As was widely reported, on Wednesday Facebook launched “Instant Articles”, a feature that will allow publishers to directly publish on the network’s mobile news feeds.
Nine American and European publishers are partnering in this test phase, but before long we will all have a piece of the action — if we want to.
The plan is that news publishers can either sell advertisements in the articles, and keep all of the revenue, or allow Facebook to sell ads, and they pocket 30 per cent.
There has been talk about how social media and the internet in general are killing or have killed traditional media like print, and now we have this — even news companies’ websites themselves could soon be kaput.
I know someone who will love all this disruption — Saturday Nation columnist and consultant Sunny Bindra.
Just over two years ago I attended a social media summit led by Bindra at the Strathmore Business School. Invariably, he had a session on disruption.
BINDRA WAS RIGHT
At one point he asked how many people were wearing watches. Most were. He noted that wearing a watch was no longer for telling time, but for vanity as everyone who could afford a watch could also afford a mobile phone, which was a better device for telling time. Folks look at their phone screens many times more than they do at their watches.
Bindra was right that the watch was dying, but it has been killed by something many did not foresee then. At that time no one was talking about the Samsung and Apple watch. Samsung and Apple have buried the watch as a time-telling device.
They turned it into a device, running apps for fitness, stock updates, and a mirror for your mobile phone. The time function is just one app of many on these new watches, and some people will choose not to have it. And, yes, you can use it for news. The Wall Street Journal last month launched its news app for the Apple watch.
Even before “Instant Articles”, some media companies had already dumped their websites altogether and are publishing directly to social media.
It only helps, again, to highlight how archaic some of our media practices are. Today, for example Daily Nation, The Standard, The People, The Star, and everyone else transport papers separately to Mombasa, yet they could all fit in one big delivery van.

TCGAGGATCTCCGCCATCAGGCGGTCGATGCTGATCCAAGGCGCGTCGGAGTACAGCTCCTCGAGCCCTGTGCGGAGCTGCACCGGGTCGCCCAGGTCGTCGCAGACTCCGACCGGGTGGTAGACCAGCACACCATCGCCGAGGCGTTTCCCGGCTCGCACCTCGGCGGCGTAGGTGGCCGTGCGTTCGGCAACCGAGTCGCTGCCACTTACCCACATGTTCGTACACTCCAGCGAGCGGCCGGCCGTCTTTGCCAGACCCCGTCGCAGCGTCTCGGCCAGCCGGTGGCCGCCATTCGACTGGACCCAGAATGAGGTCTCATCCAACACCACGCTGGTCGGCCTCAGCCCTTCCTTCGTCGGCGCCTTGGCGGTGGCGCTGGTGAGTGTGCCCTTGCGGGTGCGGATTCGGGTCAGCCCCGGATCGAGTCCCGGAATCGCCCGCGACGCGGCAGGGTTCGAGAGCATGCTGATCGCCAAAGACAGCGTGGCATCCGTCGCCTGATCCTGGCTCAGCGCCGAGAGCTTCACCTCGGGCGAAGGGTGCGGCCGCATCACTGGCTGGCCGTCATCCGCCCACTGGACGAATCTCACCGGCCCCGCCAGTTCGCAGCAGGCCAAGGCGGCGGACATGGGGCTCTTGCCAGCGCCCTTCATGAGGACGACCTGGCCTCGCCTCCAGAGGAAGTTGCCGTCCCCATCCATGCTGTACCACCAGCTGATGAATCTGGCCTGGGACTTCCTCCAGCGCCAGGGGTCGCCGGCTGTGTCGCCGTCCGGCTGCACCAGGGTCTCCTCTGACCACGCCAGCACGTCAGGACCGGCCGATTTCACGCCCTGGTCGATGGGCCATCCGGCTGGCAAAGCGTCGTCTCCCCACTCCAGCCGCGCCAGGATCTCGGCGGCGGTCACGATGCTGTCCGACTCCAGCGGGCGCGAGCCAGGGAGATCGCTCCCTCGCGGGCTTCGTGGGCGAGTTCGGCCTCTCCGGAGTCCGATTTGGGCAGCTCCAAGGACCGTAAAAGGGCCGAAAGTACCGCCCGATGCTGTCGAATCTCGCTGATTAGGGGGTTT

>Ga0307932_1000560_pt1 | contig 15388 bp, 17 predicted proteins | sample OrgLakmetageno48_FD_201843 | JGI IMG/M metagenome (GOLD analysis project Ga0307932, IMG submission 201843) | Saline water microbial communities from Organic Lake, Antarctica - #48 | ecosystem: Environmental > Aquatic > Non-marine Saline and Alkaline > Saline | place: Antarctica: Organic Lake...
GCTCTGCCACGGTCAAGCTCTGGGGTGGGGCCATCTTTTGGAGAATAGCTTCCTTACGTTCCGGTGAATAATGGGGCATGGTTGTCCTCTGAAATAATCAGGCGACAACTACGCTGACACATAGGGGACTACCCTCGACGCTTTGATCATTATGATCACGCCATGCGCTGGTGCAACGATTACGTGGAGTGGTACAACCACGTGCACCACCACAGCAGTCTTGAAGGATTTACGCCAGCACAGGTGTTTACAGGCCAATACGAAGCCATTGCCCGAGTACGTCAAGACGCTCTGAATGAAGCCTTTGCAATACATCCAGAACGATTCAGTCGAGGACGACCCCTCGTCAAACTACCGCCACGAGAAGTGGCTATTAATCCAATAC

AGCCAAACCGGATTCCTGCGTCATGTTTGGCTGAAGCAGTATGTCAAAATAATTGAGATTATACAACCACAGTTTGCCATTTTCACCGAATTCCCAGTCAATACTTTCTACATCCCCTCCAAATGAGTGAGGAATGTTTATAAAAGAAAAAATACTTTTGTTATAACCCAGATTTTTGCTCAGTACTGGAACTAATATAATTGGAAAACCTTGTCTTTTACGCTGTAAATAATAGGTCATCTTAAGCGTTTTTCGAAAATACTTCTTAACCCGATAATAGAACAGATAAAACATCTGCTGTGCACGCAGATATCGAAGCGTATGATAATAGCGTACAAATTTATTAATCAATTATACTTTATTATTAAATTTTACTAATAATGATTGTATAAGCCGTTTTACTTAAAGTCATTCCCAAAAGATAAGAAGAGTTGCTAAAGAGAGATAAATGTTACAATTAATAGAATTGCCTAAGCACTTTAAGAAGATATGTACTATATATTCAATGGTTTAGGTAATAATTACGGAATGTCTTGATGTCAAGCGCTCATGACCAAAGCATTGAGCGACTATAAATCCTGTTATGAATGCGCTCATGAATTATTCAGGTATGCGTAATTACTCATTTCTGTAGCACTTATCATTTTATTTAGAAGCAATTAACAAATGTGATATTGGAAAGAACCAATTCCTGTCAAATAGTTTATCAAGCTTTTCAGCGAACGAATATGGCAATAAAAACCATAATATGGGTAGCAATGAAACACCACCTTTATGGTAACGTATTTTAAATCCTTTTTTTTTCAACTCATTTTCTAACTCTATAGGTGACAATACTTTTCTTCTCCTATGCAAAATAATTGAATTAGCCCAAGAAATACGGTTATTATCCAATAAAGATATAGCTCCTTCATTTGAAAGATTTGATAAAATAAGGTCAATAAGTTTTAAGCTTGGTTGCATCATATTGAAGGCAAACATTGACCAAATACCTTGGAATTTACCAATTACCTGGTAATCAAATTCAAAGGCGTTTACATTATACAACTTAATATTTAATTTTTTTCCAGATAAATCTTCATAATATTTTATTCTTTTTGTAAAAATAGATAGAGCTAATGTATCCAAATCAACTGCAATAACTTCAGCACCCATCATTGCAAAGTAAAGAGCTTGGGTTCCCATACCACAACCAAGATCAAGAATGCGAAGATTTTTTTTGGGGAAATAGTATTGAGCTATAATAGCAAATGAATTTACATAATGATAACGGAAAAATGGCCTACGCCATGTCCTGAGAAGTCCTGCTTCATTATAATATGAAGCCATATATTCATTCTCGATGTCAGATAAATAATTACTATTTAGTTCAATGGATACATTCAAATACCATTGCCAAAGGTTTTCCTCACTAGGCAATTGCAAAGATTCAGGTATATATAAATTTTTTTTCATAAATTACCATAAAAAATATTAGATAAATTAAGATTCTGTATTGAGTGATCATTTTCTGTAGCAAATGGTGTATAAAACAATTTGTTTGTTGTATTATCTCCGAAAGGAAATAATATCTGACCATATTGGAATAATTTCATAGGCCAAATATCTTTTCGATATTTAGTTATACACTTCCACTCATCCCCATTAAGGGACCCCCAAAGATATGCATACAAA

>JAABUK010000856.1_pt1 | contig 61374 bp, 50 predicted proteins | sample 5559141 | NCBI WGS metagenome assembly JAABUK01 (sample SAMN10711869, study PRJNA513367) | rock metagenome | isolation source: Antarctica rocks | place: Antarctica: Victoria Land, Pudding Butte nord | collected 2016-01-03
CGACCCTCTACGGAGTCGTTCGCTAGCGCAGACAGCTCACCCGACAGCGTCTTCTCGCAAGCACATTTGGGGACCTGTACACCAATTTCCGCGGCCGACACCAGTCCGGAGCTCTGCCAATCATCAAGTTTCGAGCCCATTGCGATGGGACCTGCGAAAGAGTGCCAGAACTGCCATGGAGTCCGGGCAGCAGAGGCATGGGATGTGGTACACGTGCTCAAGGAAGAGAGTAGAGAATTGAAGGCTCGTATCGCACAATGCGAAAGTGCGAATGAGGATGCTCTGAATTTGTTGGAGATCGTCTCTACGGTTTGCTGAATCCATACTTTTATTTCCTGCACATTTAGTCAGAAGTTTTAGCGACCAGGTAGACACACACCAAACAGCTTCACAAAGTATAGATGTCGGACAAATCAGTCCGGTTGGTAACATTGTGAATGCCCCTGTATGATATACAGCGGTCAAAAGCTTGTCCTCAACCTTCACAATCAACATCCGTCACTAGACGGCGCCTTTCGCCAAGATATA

Then, once there, the same vendors sell them.
They are also printed separately, yet Nation can print all the papers everyone sells in Mombasa in a 15-minute run.
It is the same with radio and TV, although the recent developments in digital migration have thrown a monkey wrench into that. Everyone has his or her masts and transmitters.
It is the same with mobile phone companies, but now in countries like Uganda the operators ended the madness and sold their masts to a firm that has consolidated everything and saved them loads of money.
It still is the case that in addition to distribution, advertising sales is a big part of media operations. Now firms like Facebook are offering to take that off publishers’ hands too.
The wise ones will go for it. All this is good for journalism. Newsrooms are full of clever editors whose energies are sapped by daily meetings on circulation, advertising, and such things that leave them drained and unable to do their primary job — journalism.
Media company business managers in Kenya too are now worrying themselves to death about roads that have been washed out by the rain and delivery vans getting bogged down in city floods.
If they subcontracted all these headaches out to specialised firms, they would not have to be distracted. With all attention focused again on journalism, it would get better and make more money.
As the Uber taxi app teaches us, you do not need to own a single car to be the biggest taxi company in the world. The first time I used Uber, I paid for that trip one-third of the fare I used to fork out to my good old trusted cabbie. I have not looked back.
You would think with such low fares, Uber drivers are not making money. However, the last time I spoke to one in Nairobi, he told me that while he makes less on each trip, he is doing 10 times more jobs and earns more than three times what he used to. Journalism’s Uber moment might just have arrived too.
The author is editor of Mail & Guardian Africa. [email protected]